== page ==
After a British general election it is traditional for the outgoing government to publish a list of Dissolution Honours. I created a page in waiting but no list appeared, and when I tried to add the names of new peers appointed immediately to the new parliament (Maude of Horsham, Altmann, Keen of Elie, Dunlop) they were swiftly struck down. Finally I gave up and, assuming that there was to be no list at all, requested that the useless page be deleted. When the list finally did appear I was on holiday with no access to the internet, so that the process was started again and almost completed without me. All that remained was to move the pages of lesser known recipients to less ambiguous addresses (such as Donald Foster (politician) to Don Foster, Baron Foster of Bath).
Later in the same year Canada had its own federal election. Though the Canadian parliamentary system is in many ways a carbon copy of our own, the events there elapsed rather differently – the Conservative Party was defeated and Stephen Harper announced he would step down as prime minister. Immediately (indeed, before the election had even concluded), the page of his victorious rival Justin Trudeau MP (Liberal, Papineau) had been edited to credit him as “Prime Minister of Canada”. He was unfit to be thus accredited, however, for his appointment to said office had not yet happened. Whereas British elections – excepting those which produce hung parliaments, of course – typically conclude with the leaders of the defeated parties vacating their posts before all of the seats have even declared, it remains in Canada conventional for several days to elapse before the resignation of a defeated incumbent actually takes effect. So it was last year that despite polling day having been 15th October, Trudeau the Younger did not come to power until 4th November. This, naturally, was too slow for the notoriously impatient citizens of the internet, so his info-box had instead oscillated between such unsupportable adornments as “Prime Minister-elect”, “Prime Minister-designate” and “Prime Minister (presumptive)” throughout the interlude until finally the undifferentiated appellation became reality.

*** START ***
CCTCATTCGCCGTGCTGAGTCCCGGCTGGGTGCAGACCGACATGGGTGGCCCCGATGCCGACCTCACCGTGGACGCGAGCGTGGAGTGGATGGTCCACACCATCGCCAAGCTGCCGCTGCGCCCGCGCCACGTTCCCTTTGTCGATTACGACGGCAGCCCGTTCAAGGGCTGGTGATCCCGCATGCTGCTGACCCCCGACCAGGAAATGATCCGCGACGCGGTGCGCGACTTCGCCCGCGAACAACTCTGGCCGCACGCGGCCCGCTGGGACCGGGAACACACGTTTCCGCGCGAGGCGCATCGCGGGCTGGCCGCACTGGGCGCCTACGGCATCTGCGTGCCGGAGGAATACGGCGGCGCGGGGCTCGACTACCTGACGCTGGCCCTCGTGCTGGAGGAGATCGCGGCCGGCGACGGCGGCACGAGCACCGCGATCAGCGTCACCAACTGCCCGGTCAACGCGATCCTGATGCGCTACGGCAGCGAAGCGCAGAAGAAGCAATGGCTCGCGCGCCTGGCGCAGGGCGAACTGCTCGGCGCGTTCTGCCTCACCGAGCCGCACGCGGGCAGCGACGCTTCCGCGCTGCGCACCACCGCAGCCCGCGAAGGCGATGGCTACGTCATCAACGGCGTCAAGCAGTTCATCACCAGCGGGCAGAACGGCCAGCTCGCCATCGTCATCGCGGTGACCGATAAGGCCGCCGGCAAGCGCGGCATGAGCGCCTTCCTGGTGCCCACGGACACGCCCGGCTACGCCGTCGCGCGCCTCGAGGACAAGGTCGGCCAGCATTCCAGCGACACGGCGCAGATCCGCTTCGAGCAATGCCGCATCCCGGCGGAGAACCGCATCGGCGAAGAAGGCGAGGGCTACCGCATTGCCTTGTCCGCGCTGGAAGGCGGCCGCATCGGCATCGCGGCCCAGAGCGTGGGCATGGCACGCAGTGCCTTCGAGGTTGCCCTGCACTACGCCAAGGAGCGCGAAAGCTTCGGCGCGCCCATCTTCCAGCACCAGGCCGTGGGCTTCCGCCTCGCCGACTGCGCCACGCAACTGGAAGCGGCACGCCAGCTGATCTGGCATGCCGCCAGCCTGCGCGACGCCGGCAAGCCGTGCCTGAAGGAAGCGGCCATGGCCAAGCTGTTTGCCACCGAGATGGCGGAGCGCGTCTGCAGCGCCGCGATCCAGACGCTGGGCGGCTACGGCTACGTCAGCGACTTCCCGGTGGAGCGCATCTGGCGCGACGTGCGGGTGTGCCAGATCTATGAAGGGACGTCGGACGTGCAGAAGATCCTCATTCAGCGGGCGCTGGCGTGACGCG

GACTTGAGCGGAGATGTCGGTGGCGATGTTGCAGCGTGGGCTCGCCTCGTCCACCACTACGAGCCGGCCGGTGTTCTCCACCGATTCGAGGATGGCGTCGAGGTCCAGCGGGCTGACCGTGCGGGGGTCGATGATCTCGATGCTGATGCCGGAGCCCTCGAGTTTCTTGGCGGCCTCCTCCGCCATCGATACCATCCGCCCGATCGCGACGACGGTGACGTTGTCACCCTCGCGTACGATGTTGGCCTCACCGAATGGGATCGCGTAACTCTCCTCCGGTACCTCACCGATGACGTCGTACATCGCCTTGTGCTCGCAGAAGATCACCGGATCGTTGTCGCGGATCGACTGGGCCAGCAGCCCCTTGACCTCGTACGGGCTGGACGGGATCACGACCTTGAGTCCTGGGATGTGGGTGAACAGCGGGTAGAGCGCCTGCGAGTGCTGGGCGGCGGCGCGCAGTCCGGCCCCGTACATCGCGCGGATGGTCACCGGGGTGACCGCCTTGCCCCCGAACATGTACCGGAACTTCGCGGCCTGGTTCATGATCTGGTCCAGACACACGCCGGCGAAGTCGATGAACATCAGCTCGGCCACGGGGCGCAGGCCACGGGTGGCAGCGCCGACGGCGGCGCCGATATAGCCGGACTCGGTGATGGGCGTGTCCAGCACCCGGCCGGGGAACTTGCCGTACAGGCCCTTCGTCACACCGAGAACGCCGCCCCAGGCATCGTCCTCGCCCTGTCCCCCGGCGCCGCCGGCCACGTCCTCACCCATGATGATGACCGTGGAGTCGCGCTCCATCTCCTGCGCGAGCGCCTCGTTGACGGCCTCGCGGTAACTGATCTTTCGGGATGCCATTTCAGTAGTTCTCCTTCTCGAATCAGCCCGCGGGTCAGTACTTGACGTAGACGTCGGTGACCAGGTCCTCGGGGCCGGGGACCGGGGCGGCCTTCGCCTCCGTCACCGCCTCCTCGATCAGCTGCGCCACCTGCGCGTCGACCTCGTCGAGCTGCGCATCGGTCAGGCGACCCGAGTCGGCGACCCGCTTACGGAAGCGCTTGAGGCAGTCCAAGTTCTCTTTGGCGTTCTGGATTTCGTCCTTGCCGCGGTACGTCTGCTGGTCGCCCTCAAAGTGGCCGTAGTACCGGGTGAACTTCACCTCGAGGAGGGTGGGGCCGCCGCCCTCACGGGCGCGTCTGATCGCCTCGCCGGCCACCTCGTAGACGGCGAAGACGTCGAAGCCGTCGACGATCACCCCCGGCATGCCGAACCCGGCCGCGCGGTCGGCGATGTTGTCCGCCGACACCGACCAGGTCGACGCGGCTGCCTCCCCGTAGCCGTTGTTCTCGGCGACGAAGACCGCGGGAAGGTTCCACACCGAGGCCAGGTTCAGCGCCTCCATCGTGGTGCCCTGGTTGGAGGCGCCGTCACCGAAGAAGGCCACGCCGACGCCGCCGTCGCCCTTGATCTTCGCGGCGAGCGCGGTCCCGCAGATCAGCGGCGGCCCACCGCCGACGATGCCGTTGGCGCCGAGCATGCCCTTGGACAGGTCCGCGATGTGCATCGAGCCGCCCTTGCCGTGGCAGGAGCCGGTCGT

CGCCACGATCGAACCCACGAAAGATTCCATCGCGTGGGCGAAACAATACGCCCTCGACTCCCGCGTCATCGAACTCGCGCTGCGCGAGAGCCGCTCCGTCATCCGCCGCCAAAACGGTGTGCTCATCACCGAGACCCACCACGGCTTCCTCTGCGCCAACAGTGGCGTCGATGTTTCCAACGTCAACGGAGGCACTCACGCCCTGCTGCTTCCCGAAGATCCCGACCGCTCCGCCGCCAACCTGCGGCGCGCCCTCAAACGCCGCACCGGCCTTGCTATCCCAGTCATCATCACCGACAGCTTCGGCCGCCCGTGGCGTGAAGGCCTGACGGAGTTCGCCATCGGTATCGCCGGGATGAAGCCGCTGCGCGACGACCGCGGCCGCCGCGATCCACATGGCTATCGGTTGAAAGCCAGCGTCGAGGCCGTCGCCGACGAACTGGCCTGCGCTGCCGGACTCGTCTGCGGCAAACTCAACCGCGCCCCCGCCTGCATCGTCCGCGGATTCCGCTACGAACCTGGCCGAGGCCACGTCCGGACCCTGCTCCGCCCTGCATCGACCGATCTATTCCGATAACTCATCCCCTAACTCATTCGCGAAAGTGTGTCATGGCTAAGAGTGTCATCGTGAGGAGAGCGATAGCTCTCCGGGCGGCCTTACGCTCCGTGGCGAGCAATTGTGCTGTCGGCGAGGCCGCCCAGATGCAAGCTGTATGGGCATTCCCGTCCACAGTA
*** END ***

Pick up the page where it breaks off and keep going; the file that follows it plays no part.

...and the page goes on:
Come 2016, the elections arrived for the Scottish Parliament, the National Assembly for Wales and the Northern Ireland Assembly. Again, I raced through page after page deleting MSP, AM and MLA from every info-box I could find. I also edited the pages of the legislatures themselves to set the memberships to zero and change the party balance pictures to show empty chambers. Again, these all had to be restored for the re-elected once the results had been announced. In simultaneous occurrence was the London mayoral election, in which a smaller group of candidates battled to replace Boris Johnson MP as Britain’s most popularly-mandated statesman. Elections of this type use the Supplementary Vote, a kind of cut-price Alternative Vote system in which all but the top two candidates would be eliminated after the first round. In this case it was obvious well in advance that said candidates would be Zac Goldsmith MP (Conservative) and Sadiq Khan MP (Labour). Given that London is more populous than Scotland, and that the mayoral race has the entire city as one enormous constituency, it is perhaps unsurprising that the counting process took over twenty-four hours. The editors naturally got twitchy. As soon as newspapers began reporting that Khan was “ahead” or “set to win” there came a series of edits and reverts as various users jostled to be the first to add the “Mayor of London” category. Again there were some “Mayor-elect” attempts also, regardless of the fact that the right honourable member for Tooting had not yet been formally (or even informally) declared the winner.